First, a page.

How Does Manual Therapy Work? (Part 3 of 3 Posts)

How Does Manual Therapy Work? (Part 3 of 3 Posts)

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How Does Manual Therapy Work? (Part 3 of 3 blogs)

Manual therapy is an effective treatment for musculoskeletal conditions and is backed by research. How manual therapy works is still not fully understood. In this blog I will outline some likely mechanisms. These mechanisms can be broken down into 3 broad categories.

  1. Biomechanical Effects.
  2. Neurophysiological Effects.
  3. Patient Beliefs and Expectations.

The first category is biomechanical effects and they include:

  1. Improved range of motion or reduced stiffness.
  2. Improved spinal intervertebral disc diffusion/hydration.

A physical therapist’s assessment that restricted motion of a specific joint may be contributing to your pain or loss of function will often guide them toward using manual therapy techniques. After manual therapy treatment, a physical therapist will often re-assess that motion to help determine the effectiveness of the manual therapy treatment.

The second category is neurophysiological effects and they include:

  1. Reduced pain/ hypoalgesia.
  2. Improved muscle activation.
  3. Changes in skin conductance.
  4. Changes in skin temperature.

Pain reduction with manual therapy is believed to be from nervous system stimulation. There are peripheral nerves responses, spinal cord responses, and brain responses. Localized joint motion produced with manual therapy techniques stimulates the nervous system at the peripheral nerve and spinal cord level to block pain from being perceived by the brain.

With technological advancements including functional MRI’s of the brain we are gaining new insight into some of the central nervous system responses. The sympathetic nervous system has been shown to be stimulated by the mid-brain (dorsal periaqueductal grey matter) in response to manual therapy. The activity of the mid-brain blocks pain perception by the brain. Also, the brain itself is now considered changeable via neuroplasticity and can be positively influenced by physical therapy by using manual therapy, exercises, and education.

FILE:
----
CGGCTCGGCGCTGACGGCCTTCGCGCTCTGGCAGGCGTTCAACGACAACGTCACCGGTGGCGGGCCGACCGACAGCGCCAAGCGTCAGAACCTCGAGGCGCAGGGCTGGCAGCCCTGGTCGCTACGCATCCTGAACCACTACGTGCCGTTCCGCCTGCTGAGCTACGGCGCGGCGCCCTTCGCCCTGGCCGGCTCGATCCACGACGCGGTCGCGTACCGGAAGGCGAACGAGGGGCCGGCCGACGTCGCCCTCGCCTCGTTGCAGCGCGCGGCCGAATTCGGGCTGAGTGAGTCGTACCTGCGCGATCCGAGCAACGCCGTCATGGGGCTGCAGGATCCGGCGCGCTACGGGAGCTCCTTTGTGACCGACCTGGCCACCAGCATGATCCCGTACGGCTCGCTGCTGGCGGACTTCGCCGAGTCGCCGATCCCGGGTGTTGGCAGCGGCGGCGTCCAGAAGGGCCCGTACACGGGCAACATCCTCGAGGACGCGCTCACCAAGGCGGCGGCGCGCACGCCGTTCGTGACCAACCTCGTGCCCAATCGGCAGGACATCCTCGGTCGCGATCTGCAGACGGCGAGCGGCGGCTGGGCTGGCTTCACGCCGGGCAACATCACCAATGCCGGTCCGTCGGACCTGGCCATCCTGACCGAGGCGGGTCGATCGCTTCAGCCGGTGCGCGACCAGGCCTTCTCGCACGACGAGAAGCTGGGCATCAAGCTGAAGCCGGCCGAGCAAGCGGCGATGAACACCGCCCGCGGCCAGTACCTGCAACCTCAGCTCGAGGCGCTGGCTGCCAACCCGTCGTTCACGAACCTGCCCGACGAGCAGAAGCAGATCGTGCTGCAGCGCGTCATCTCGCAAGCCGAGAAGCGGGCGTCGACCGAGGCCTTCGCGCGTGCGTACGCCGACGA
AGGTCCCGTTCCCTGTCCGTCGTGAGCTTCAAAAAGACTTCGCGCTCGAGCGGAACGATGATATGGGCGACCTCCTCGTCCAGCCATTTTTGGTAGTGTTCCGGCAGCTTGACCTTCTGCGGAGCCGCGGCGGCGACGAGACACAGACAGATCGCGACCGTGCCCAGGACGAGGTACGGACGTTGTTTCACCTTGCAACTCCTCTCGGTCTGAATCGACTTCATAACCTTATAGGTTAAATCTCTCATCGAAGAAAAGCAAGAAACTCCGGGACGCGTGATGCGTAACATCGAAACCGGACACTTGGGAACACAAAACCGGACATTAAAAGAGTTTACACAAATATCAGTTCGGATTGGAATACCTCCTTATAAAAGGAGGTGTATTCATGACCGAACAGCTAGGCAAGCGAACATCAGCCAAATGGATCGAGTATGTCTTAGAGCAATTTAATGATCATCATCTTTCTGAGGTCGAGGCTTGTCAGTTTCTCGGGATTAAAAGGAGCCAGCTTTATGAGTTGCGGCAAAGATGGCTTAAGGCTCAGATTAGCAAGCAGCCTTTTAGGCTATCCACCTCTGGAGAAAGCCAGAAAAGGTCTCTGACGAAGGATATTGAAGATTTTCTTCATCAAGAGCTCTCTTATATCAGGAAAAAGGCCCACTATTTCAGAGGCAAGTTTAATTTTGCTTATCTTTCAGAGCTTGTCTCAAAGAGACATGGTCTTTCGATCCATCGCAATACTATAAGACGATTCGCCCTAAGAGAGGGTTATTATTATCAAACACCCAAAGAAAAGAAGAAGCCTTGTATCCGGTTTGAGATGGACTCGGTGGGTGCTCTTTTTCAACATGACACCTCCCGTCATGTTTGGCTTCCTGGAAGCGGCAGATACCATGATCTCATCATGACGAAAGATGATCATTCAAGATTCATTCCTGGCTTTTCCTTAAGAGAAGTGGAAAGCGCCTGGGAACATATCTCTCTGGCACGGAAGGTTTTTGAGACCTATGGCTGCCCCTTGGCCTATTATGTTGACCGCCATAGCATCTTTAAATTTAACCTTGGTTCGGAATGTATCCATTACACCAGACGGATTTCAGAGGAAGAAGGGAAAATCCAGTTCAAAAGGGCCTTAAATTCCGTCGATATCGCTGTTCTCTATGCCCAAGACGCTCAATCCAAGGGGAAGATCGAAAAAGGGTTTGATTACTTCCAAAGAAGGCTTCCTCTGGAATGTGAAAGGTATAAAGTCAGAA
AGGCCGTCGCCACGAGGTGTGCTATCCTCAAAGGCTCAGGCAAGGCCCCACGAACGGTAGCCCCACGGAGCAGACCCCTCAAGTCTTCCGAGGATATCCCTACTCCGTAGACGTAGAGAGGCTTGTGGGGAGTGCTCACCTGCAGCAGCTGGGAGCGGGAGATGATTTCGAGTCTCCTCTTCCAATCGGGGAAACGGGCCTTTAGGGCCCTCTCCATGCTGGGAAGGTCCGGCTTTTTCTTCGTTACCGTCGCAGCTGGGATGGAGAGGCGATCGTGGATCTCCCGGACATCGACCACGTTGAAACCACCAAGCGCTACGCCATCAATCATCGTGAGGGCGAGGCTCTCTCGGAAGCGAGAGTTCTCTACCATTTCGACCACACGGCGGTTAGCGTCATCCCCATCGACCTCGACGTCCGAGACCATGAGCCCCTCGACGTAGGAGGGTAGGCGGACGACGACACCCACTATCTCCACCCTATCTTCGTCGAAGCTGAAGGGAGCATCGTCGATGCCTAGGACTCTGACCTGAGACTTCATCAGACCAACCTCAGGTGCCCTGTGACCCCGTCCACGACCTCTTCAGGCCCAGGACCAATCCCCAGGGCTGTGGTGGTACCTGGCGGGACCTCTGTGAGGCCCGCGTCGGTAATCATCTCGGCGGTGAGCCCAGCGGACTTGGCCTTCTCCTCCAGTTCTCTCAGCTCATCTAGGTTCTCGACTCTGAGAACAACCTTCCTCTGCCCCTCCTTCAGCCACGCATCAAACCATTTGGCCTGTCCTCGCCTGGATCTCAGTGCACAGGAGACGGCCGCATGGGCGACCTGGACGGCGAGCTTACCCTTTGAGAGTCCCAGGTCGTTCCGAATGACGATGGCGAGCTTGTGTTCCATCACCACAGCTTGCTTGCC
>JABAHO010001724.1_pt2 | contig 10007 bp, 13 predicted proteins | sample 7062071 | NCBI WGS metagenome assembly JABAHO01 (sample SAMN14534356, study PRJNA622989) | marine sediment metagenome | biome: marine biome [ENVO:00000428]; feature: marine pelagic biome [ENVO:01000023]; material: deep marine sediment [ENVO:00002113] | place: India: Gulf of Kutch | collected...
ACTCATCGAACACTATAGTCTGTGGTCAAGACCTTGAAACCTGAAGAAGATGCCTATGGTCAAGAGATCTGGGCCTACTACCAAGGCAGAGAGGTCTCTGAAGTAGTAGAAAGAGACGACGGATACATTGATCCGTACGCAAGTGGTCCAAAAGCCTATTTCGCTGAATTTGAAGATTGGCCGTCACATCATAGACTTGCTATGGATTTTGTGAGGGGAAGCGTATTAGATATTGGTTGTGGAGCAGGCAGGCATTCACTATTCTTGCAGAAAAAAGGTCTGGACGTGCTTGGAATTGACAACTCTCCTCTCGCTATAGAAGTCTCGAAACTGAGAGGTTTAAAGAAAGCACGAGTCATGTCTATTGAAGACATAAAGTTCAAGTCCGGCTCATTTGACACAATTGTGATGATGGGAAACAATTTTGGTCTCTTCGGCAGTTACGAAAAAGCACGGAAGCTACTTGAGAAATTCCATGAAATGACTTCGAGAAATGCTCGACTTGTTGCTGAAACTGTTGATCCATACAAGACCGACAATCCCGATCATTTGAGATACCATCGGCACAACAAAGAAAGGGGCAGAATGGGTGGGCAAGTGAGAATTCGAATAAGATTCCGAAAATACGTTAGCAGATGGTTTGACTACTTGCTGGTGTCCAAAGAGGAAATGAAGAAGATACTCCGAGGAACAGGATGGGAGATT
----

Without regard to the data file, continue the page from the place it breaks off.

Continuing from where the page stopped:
The third and final category is patient beliefs and expectations and they include:

  1. Placebo (Positive) & Nocebo (Negative) Effects
  2. Therapeutic Alliance / Provider-patient interaction

>80% of patients surveyed expected that hands-on manual therapy would provide relief of symptoms, prevention of disability, and improvement of activity level and sleep. This is often where the art and science of physical therapy work together. By providing the most appropriate and evidenced based manual therapy treatments that match a patient’s expectations for care, a positive therapeutic experience can yield a positive therapeutic alliance between a physical therapist and a patient. Other physical therapy treatments such as patient education and exercise are more likely to be adhered to due to this alliance and patient outcomes are improved.

The biomechanical and neurophysiological effects of improved motion, improve disc hydration, reduced pain, and improved muscle activation are often short term and temporary. Because manual therapy effects are often short term and temporary, it is important to include appropriate education and exercise in order to have improved long term outcomes. Manual therapy, education, and exercise should be used as part of a comprehensive, multi-modal physical therapy plan of care that is tailored to an individual patient based on their impairments in order to ensure the best patient outcome possible.

If you are having pain and/or limited function, please call OSI Physical Therapy to make an appointment.

Steve Schneider, PT, MS, PT, CMPT.

 

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Steve Schneider

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